By Michelle Quinn
East Bay Times
WWR Article Summary (tl;dr) Mothers in tech are natural role models. They offer their daughters exposure to some of the best aspects of the industry and a front seat to some of its challenges. But what do you do when your daughter has NO visions for a career in tech? The author of this piece talks to several women in business who are dealing with just that…the struggle of encouraging their daughters to explore STEM without pushing them.
East Bay Times
Mia Leondakis, a vice president at VMware, wonders what she might have done differently. One daughter designs restaurants. The other is studying psychology.
Why haven’t they followed in their mother’s footsteps and pursued careers in tech? Didn’t they have a good role model who embraced math and science?
By this point in her career, Leondakis expected there would be more women like her in tech, including perhaps her own daughters.
Instead, she and other women in tech hear their daughters say things like, “I’ll put needles in my eyes before I work in an office like you do, Mom.”
Most children don’t want to follow in the exact footsteps of their parents. But in the Bay Area, where there is heightened awareness about the need for more women in tech, the pressure on both mothers and daughters to be part of the solution is hard to escape.
There are a steady drumbeat of initiatives, programs and messaging all designed to encourage girls’ interest in science, technology, engineering and math. Robotics are for girls. Girls can code. And let girls play video games, as Sheryl Sandberg, Facebook’s chief operating officer, has said.
But what any one young woman ultimately decides to do is a deeply individual choice.
“As all mothers know, urging your child to follow in your footsteps may send them running in the opposite direction,” said Arianna Huffington, the co-founder of the Huffington Post and an author. “But what we can all do — and what so many women are already doing — is open up the conversation about all the pioneering women in STEM, the incredible impact they’re having around the world, and the many opportunities that do exist.”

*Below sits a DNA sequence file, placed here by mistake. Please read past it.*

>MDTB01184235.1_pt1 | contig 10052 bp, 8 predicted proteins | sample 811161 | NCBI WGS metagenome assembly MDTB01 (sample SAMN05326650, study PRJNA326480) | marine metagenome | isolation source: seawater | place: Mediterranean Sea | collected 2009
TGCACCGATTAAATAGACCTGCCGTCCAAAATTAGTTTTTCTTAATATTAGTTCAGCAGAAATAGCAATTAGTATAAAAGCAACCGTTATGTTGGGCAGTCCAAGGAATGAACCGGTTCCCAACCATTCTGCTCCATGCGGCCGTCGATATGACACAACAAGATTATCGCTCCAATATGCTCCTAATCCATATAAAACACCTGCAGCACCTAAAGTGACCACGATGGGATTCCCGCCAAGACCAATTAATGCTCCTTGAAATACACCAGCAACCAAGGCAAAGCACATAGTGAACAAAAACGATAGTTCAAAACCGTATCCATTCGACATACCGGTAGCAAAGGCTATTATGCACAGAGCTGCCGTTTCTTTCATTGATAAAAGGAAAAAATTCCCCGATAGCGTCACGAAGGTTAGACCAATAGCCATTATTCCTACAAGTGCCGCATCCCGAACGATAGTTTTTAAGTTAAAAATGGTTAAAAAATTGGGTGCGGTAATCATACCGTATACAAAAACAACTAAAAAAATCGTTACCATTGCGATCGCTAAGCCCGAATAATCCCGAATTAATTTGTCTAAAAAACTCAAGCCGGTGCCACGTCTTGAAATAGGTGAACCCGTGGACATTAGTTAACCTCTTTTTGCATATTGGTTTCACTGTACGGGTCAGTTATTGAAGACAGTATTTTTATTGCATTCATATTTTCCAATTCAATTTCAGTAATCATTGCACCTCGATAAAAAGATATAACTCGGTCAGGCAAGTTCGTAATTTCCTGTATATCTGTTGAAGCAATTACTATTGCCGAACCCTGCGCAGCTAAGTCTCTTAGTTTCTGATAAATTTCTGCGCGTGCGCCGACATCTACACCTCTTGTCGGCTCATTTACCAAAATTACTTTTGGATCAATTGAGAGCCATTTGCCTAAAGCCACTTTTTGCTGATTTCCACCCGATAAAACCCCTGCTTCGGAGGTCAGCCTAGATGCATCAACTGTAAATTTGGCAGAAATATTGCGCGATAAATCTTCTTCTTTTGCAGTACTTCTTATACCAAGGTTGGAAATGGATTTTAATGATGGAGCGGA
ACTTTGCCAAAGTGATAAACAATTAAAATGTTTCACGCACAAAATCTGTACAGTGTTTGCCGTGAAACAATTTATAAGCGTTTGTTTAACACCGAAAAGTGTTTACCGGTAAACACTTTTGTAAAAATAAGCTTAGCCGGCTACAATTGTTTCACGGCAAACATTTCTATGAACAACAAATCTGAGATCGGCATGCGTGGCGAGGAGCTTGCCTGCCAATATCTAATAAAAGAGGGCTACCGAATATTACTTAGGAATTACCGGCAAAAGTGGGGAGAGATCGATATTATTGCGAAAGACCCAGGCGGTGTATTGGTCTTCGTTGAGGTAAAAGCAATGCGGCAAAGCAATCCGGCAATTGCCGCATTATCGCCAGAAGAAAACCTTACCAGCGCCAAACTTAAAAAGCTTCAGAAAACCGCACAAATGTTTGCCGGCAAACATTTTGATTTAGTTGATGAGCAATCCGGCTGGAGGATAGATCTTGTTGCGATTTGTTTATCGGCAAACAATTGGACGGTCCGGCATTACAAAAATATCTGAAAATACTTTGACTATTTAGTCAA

We know the stats: Despite earning the majority of bachelor’s degrees, women earn less than one in five computer science degrees. They make up just one quarter of the tech workforce.
Mothers in tech are natural role models. They offer their daughters exposure to some of the best aspects of the industry and a front seat to some of its challenges.
“These mothers love tech and they love the potential for their daughters,” said Lori Mackenzie, executive director of The Clayman Institute for Gender Research at Stanford University, which is studying women leaders in tech and other fields and the way bias can limit women’s advancement.
But women in tech often have to work to overcome the perception that they are less committed because of having a family, and that stress may deter young people — men and women — from wanting to enter the industry, said Mackenzie.
For Audrey Van Belleghem, who has worked at Sun Microsystems, Hewlett-Packard and NetApp, a career in tech helped her talk with her daughters about the possibilities ahead for them. She told them to think beyond the stereotype of engineers as the anti-social man who sat in front of a computer all day.
“Think of tech as a way to use your creative genius to solve some of the world’s problems,'” she told them.
Today, one daughter is pursuing a Ph.D in bioengineering. The other is majoring in electrical engineering and computer science degree at MIT. Her son, still in high school, is just as interested in technology, says Van Belleghem, now vice president of operations at the Anita Borg Institute of Women in Technology.
Heidi Roizen, an operating partner at DFJ Ventures and a successful tech entrepreneur, wasn’t surprised when her daughter, Marleyna, didn’t want to study computer science. Marleyna, a sophomore at Stanford, is interested in animals and humans.
“I was never thinking of going into tech,” she said.
For Marleyna, tech was not as cutting edge even though she did admire how her mother built teams and related to people in a human way.
“Tech was about pushing boundaries for her. It came out of her interest in the forefront of human capability,” Marleyna said. “For my generation, it’s not as much of a frontier.”
In Leondakis’s case, she came up through the tech industry in the 1990s and early 2000s, at a time when she felt she had to be the best worker and best parent — and keep the two worlds apart.
When her girls came into the room during business calls, she remembers “freaking out.” Did her girls see a profession that looked too stressful and inflexible when it came to a work life balance? She wonders.
“My kids could see it — as much as I portrayed it as a piece of cake,” she says.
Leondakis says she now has more confidence in her career and in her ability to focus on both her work and parenting.
Her daughter, Elaina, who is studying psychology, understands how her mother feels about the past. “When I was younger, she was working very hard to keep work and her home life separate. I can see how she would feel that she was living a double life.”
But Elaina remembers other things. Going on business trips with her mom sparked her own desire to travel. And something else.
“My mom has so much passion in what she does now,” Elaina said. “She supports whatever we do so long as we have the passion for it.”
It’s passion that’s going to propel Elaina, Marleyna and other daughters to do great things. They should follow their own paths, not ours.